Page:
Sometimes lifting one foot in front of the other feels like you have grand pianos in your shoes. There is a desire to get some sun and put an end to the cabin fever but you think of the weight of the grand pianos and stay put. There are days you want to get up and do a downward facing dog but stay glued to the couch instead, the skin behind your legs slowly merging with the ecru upholstery. You know it takes six weeks for muscles to atrophy, and hello, you tell yourself, it’s only been a day. Later, you try to justify the many times you’ve watched this or that episode of ANTM because you know the blonde/brunette/redhead/pixie/tall/thin/wide/lesbian/girl-next-door/girl-with-dead-eyes will get eliminated but your shame slowly eats away at your brain and gnaws at your reasoning so you just smize to yourself instead. You then change positions and wait for another rerun of another show you already saw. You do this with a lot of gumption until 2:30 am.
Repeat for two more days.
On the third day…you attempt a To Do List.
Sometimes writing a list or a mindnode of things to do during a “free” week feels like writing a final will and testament. You know you need to do it, but postpone it for some other time. You manage to convince yourself at that moment that just the thought of it is too ominous and depressing; which then makes you think of the grand pianos and the little buggers gnawing at your pituitary gland. Where did these little creatures come from, you wonder. Weren’t you fully functional a week ago?
The seconds, minutes, hours, days disappear, like sand between your fingers and you see your mindnode of things to accomplish swallow you whole. Then POP…you become the purple branch of different things to do to avoid the different things you need to do; your breath connected only to the periwinkle circle in the middle of the web. You cling for dear life and have temporary amnesia.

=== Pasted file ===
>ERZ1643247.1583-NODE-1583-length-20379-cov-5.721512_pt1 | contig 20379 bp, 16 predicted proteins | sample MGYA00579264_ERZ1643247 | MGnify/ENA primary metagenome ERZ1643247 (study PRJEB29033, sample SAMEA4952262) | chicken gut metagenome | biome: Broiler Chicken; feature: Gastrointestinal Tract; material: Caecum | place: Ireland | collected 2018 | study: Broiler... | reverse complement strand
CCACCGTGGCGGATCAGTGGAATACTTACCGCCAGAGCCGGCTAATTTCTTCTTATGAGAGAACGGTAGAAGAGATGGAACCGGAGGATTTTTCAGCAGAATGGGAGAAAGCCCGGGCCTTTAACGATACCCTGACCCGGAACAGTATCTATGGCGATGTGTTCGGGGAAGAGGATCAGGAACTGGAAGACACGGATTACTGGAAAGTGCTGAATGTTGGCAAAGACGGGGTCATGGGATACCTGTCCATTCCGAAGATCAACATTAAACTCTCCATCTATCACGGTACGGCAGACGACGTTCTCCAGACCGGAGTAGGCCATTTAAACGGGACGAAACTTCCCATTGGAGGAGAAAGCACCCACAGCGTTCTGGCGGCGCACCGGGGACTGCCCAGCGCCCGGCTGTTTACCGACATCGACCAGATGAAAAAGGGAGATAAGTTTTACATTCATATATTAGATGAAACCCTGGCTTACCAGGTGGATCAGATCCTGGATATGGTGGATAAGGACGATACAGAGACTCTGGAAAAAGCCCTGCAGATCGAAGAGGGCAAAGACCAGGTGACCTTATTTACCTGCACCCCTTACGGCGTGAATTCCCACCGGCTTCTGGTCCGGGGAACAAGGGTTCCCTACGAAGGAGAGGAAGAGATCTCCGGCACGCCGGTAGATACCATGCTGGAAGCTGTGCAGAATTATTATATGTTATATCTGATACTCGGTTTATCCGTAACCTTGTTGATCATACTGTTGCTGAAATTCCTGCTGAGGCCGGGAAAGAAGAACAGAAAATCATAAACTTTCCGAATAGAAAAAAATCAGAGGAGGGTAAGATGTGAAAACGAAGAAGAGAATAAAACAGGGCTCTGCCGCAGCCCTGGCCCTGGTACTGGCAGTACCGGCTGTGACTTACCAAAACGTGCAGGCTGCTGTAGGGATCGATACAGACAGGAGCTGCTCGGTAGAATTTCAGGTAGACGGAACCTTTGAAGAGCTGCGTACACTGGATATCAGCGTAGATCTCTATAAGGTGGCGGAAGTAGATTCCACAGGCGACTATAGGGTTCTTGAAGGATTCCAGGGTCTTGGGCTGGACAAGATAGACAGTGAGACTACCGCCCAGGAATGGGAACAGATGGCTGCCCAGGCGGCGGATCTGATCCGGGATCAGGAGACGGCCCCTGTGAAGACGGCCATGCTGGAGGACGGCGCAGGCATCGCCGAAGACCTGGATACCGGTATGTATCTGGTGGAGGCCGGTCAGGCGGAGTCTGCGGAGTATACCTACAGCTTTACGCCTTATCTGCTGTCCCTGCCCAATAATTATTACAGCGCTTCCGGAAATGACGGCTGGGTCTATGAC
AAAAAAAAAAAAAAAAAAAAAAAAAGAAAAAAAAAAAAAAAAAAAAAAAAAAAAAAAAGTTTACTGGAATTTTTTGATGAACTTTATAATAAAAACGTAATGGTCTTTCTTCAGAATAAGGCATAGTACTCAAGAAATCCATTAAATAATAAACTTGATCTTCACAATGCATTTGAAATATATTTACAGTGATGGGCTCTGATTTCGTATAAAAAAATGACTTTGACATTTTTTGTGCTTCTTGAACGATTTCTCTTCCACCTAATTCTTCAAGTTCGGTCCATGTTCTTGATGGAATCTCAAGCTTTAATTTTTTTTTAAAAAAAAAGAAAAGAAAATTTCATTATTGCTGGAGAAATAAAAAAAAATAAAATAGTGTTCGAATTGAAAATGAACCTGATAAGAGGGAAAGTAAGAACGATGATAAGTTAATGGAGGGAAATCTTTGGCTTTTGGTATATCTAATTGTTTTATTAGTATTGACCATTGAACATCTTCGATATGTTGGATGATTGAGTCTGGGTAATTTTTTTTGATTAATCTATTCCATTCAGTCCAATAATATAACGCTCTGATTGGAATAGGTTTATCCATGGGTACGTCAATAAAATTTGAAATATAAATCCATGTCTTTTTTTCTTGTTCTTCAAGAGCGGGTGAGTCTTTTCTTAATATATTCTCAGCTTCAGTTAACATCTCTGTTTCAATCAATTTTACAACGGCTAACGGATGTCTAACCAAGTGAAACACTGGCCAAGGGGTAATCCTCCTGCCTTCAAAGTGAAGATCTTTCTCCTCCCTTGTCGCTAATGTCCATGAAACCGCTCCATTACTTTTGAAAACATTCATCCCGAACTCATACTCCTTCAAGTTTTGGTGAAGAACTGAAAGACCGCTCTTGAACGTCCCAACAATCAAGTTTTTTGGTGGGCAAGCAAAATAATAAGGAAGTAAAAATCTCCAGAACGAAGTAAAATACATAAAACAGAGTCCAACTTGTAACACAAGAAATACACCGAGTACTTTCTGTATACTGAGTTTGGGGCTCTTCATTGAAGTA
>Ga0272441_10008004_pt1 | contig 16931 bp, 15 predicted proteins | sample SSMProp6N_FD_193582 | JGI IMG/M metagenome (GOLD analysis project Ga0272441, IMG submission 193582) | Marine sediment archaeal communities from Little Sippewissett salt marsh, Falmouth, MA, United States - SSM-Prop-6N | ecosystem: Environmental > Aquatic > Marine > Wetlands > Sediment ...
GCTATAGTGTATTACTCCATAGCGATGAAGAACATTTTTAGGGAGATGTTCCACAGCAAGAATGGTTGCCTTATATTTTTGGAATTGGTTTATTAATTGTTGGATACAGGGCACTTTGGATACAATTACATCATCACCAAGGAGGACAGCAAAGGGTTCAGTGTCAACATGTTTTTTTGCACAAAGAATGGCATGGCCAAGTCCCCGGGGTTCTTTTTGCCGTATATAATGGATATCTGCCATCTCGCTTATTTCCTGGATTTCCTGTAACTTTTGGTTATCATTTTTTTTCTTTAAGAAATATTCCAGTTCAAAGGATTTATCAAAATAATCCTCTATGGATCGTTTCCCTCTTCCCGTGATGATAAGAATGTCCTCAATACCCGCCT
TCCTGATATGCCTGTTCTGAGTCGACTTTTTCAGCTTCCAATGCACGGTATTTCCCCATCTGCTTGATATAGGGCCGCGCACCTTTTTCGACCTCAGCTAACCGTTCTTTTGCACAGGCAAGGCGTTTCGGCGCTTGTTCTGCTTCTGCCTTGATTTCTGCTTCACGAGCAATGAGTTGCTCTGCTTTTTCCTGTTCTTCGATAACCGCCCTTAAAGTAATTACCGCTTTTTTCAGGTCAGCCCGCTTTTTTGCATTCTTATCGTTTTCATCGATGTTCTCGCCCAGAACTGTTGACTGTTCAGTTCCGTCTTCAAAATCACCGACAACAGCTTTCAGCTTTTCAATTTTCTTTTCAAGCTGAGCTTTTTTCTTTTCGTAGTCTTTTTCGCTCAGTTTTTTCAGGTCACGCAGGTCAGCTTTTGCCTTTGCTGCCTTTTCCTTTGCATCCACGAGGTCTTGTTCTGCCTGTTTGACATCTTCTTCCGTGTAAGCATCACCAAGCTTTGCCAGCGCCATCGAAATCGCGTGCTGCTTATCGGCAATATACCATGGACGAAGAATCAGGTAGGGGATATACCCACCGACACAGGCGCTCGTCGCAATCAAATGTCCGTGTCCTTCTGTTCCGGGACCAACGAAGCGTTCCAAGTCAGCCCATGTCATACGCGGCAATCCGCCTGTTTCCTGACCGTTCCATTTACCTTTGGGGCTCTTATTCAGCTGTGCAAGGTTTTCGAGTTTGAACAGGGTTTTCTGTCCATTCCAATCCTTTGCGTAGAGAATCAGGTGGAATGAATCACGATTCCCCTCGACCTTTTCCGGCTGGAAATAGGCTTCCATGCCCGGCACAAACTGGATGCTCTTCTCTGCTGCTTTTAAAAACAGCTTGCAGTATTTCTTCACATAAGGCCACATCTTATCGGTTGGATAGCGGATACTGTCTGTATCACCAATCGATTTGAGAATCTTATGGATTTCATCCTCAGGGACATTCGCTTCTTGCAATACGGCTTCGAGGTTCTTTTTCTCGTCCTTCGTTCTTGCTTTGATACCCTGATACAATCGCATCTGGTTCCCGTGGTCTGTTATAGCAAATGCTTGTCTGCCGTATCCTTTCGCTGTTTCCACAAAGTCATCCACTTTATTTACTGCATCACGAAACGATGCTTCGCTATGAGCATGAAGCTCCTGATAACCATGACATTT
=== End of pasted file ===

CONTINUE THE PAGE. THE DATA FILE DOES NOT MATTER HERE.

Sometimes writing a blog post feels like jagged finger nails screeching against an old school blackboard. Your fingers bleed profusely and still, nothing. Not a single word worth a damn comes out. You say to yourself, meh. What can you do? So you let it go.
When you realize you have a day and a half of vacation left, you snap out of your amnesia and let the panic rise to your throat. You gasp and gag and realize the familiar drowning feeling is back. Soon, you know that adrenaline will seep through your veins and make you move again. At that moment, relief sets in but at the same time, you feel overwhelming remorse as you stare at the corpse, which used to be an entire week free from any immediate obligations, beneath your feet. You can’t help but notice that your feet are back to their normal size and that’s when you take one baby step at a time towards your To Do list.
It dawns on you that your neglected To Do list has now turned into a To Do or Die list. And your mindnode’s colorful branches are wrapped snugly around your neck waiting for the perfect moment to squeeze.
And squeeze tight.
Well, well, well look do we have here: A pile of papers so tall you slept on it and failed to feel the pea; a generation’s early work to be sifted through, edited and compiled (litmag 2010-2011); and the inspiring and mind-numbing preparation involved in doing the work you are so grateful for and love to do. Everyday.
At the corner of your eye, you also notice that the yearbook is done and ready for printing, you have a new blog set up for a different audience and for a different purpose, you have managed to properly document your most recent workshop and already have all the documents you need to apply for another visa to India for your next workshop. You also allow yourself to acknowledge that you have beautiful pictures of your favorite people in the world and that because you weren’t working, you spent quality time with family. Nothing can ever really compare to that.
The remorse decompresses a little.
Sometimes the season calls for rest, silence and hibernation. You heed it with great respect and gratitude. You honor it, otherwise your ankles swell up. You embrace it because, more often than not, it saves you. At some point though, and at the right time, you also need to recognize it is over, even before it is over. Or else, the panic will consume you until you can’t do anything but wail the workaholic’s cry as you try to convince everyone you love and who love you back that you are alright.
And so it begins, always, with a blog entry; and one day left.
grateful slice: rude awakenings and panic attacks that jolt you back to the reality of the daily grind.